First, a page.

If you have Sky Q and a compatible 4K TV you’ll be able to access the 4K (not HDR) matches directly from your Sky menu during each day. However if you want to stream it from BBC iPlayer you’ll need to be quick as the 4K HDR stream will only be made available to the first tens of thousands who click on the link.
If you’re streaming it you’ll also need to make sure that a) you have a compatible TV and b) that your internet speed can actually support it.
According to the BBC, to watch Wimbledon in 4K HDR you’ll need speeds of at least 40Mbps or 20Mbps for a slightly downgraded version.
This is a continuation of the BBC’s World Cup trial where it will be streaming all of its matches in 4K and High Dynamic Range (HDR).
The trial is a major step forward for the format that is still currently restricted to video games and the latest blockbuster movies and TV shows.
4K or Ultra-HD is a huge leap beyond High Definition (HD) as it offers four times the number of pixels. As a result content becomes incredibly sharp allowing you to make out even the tiniest details like the markings on a footballer’s boot or even the individual hands on a referee’s watch.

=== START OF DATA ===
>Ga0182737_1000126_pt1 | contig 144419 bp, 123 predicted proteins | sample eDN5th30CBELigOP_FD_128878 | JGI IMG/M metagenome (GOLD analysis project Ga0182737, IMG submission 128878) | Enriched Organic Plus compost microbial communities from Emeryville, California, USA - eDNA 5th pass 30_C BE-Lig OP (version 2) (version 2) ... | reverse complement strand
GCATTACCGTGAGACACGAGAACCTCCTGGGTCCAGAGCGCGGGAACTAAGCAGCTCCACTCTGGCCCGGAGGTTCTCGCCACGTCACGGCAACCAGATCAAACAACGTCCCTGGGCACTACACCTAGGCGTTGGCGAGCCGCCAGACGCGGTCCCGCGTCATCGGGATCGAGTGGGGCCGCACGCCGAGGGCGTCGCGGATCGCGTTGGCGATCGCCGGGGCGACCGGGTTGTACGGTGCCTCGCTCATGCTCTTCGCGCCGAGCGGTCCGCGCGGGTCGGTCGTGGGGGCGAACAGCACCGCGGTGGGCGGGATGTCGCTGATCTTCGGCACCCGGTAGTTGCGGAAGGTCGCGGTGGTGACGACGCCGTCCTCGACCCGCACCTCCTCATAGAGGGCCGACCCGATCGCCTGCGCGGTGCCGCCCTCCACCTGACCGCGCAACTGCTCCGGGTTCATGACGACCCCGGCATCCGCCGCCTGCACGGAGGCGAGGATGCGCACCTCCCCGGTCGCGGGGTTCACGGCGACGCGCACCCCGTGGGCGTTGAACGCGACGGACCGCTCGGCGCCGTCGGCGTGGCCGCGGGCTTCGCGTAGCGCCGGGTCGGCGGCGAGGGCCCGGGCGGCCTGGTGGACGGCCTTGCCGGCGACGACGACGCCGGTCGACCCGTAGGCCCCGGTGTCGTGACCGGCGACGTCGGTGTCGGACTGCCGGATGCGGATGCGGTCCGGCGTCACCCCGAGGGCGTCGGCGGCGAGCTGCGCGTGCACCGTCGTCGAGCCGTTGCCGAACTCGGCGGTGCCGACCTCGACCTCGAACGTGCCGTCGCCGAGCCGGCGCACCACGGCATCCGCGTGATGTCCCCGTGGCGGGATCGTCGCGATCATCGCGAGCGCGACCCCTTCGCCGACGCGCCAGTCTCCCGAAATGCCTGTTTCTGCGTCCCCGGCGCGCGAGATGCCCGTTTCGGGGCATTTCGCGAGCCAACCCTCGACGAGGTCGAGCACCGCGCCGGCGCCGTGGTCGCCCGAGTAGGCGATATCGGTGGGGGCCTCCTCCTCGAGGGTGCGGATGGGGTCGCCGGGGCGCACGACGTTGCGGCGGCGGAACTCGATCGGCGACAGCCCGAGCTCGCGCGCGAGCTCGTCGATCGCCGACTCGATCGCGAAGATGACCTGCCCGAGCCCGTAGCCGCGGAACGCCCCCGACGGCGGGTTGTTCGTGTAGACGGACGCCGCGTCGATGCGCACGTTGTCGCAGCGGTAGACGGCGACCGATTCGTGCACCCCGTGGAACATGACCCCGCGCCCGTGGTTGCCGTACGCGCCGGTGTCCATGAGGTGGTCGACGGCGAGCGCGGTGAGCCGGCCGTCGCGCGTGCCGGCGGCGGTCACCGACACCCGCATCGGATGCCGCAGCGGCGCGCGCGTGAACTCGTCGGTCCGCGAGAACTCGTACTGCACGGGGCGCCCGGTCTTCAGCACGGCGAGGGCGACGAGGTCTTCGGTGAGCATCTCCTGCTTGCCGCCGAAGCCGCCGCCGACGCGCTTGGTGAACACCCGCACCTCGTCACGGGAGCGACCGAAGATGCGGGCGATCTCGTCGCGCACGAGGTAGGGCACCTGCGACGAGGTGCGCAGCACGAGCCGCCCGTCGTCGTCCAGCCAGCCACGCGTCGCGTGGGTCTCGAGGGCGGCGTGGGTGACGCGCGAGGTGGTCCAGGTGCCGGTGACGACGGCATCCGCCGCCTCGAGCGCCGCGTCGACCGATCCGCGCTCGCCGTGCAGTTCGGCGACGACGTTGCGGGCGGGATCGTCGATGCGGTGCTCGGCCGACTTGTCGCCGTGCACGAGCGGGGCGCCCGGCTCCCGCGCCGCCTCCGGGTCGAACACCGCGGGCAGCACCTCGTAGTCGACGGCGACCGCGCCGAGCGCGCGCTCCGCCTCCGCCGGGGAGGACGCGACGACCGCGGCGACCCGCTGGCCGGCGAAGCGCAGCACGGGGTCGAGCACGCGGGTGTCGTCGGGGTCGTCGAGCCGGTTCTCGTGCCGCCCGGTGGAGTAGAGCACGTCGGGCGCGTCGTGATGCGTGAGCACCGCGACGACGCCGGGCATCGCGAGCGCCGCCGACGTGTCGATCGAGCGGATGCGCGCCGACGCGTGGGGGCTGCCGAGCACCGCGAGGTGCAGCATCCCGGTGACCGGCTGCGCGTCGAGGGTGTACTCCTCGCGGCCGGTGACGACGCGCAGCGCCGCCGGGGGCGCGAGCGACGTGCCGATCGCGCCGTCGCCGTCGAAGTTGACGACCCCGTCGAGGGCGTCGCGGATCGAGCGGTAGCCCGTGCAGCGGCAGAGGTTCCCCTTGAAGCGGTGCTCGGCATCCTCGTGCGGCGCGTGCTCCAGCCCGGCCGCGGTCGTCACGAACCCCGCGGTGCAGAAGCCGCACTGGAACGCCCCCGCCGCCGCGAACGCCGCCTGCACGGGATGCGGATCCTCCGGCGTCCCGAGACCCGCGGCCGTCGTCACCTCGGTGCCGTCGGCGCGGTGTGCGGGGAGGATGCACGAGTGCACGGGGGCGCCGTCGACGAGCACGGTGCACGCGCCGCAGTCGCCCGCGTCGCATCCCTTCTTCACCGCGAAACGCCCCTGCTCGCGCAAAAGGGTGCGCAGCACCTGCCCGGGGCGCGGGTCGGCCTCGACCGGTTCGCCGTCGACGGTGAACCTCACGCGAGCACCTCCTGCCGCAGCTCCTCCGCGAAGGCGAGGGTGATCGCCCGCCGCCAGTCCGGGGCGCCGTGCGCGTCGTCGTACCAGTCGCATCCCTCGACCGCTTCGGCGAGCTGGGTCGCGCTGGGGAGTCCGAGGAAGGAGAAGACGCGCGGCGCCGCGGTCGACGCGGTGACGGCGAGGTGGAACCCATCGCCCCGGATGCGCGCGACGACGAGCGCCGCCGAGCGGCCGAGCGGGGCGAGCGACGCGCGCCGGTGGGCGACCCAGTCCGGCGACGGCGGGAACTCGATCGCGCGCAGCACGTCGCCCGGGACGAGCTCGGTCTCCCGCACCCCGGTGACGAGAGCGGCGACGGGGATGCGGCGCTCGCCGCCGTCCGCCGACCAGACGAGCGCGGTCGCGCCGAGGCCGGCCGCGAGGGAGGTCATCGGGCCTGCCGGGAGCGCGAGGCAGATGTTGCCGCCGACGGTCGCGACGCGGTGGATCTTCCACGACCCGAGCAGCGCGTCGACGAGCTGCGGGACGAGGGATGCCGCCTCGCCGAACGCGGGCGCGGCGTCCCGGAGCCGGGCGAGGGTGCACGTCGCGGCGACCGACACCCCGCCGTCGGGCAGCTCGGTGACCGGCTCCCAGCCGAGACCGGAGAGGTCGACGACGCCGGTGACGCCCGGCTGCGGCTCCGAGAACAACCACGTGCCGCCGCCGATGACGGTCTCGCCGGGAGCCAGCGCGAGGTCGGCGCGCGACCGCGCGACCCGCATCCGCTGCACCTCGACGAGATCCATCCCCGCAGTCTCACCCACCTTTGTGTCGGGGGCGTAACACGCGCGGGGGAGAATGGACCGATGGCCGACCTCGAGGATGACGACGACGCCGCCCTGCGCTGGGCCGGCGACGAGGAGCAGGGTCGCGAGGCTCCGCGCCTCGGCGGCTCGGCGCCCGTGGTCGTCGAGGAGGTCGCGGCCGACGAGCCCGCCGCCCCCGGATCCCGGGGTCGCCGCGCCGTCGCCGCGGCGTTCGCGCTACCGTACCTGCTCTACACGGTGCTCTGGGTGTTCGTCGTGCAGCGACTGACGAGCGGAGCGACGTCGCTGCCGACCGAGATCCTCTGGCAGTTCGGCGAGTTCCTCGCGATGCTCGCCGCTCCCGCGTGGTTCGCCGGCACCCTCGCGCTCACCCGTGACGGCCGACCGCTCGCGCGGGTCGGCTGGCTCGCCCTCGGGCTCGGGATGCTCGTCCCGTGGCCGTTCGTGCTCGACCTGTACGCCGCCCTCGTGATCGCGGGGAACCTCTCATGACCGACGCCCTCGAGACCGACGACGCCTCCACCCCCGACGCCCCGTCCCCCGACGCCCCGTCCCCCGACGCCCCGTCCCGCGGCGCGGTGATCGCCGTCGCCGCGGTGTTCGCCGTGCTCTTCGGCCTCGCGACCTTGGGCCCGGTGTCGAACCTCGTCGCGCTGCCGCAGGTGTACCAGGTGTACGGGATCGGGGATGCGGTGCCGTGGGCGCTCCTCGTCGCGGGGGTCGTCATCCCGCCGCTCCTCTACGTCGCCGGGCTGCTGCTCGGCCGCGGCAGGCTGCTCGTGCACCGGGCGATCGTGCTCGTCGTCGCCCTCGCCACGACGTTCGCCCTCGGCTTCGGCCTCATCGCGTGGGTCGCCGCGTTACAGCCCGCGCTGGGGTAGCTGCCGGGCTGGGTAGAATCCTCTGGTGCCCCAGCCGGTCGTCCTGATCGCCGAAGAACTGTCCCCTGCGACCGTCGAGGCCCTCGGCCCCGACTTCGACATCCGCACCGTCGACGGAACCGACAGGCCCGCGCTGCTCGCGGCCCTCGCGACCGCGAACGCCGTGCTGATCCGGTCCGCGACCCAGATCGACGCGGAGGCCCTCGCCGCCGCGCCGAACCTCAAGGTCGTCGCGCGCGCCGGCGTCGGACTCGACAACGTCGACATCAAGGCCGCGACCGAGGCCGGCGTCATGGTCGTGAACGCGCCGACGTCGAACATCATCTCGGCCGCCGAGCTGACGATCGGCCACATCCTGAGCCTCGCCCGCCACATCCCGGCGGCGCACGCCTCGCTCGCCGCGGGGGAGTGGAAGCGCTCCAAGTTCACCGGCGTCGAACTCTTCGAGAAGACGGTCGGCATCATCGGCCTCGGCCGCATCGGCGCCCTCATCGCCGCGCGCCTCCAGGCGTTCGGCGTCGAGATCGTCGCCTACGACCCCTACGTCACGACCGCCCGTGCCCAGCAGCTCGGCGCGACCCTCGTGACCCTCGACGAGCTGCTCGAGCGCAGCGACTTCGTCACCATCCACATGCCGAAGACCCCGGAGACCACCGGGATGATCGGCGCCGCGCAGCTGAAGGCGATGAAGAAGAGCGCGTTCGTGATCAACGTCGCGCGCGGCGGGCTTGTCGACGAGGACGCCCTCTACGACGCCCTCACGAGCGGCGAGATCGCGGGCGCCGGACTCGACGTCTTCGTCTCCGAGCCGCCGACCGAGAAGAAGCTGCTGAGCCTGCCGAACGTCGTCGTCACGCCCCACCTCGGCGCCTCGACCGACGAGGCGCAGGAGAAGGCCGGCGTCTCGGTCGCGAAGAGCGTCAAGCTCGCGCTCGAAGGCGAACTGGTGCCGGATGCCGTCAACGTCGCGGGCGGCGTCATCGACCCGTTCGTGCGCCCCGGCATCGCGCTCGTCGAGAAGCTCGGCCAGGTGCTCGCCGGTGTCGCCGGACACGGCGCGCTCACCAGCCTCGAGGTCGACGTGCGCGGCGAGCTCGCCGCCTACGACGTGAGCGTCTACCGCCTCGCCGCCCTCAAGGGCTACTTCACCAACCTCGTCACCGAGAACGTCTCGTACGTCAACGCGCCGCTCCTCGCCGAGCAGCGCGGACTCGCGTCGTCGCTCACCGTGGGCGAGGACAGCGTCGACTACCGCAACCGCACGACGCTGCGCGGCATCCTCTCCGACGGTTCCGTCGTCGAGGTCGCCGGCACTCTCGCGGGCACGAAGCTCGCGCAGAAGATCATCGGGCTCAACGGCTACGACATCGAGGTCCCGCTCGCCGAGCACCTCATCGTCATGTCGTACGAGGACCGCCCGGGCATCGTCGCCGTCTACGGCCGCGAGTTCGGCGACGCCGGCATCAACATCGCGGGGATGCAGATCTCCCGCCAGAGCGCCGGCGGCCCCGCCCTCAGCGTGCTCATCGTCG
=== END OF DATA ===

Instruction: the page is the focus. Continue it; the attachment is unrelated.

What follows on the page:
Now while 4K affects the sharpness of an image, HDR or High Dynamic Range is a new technology that then greatly enhances the overall quality of that image making it much brighter, more colourful and almost lifelike.
While the number of gadgets that support these technologies has increased from TVs to even some smartphones like the iPhone X and Samsung Galaxy S9, the amount of content is still growing.
Netflix, Amazon Instant Video and Apple’s iTunes store now all offer some 4K HDR content but very few services actually allow you to stream live 4K content.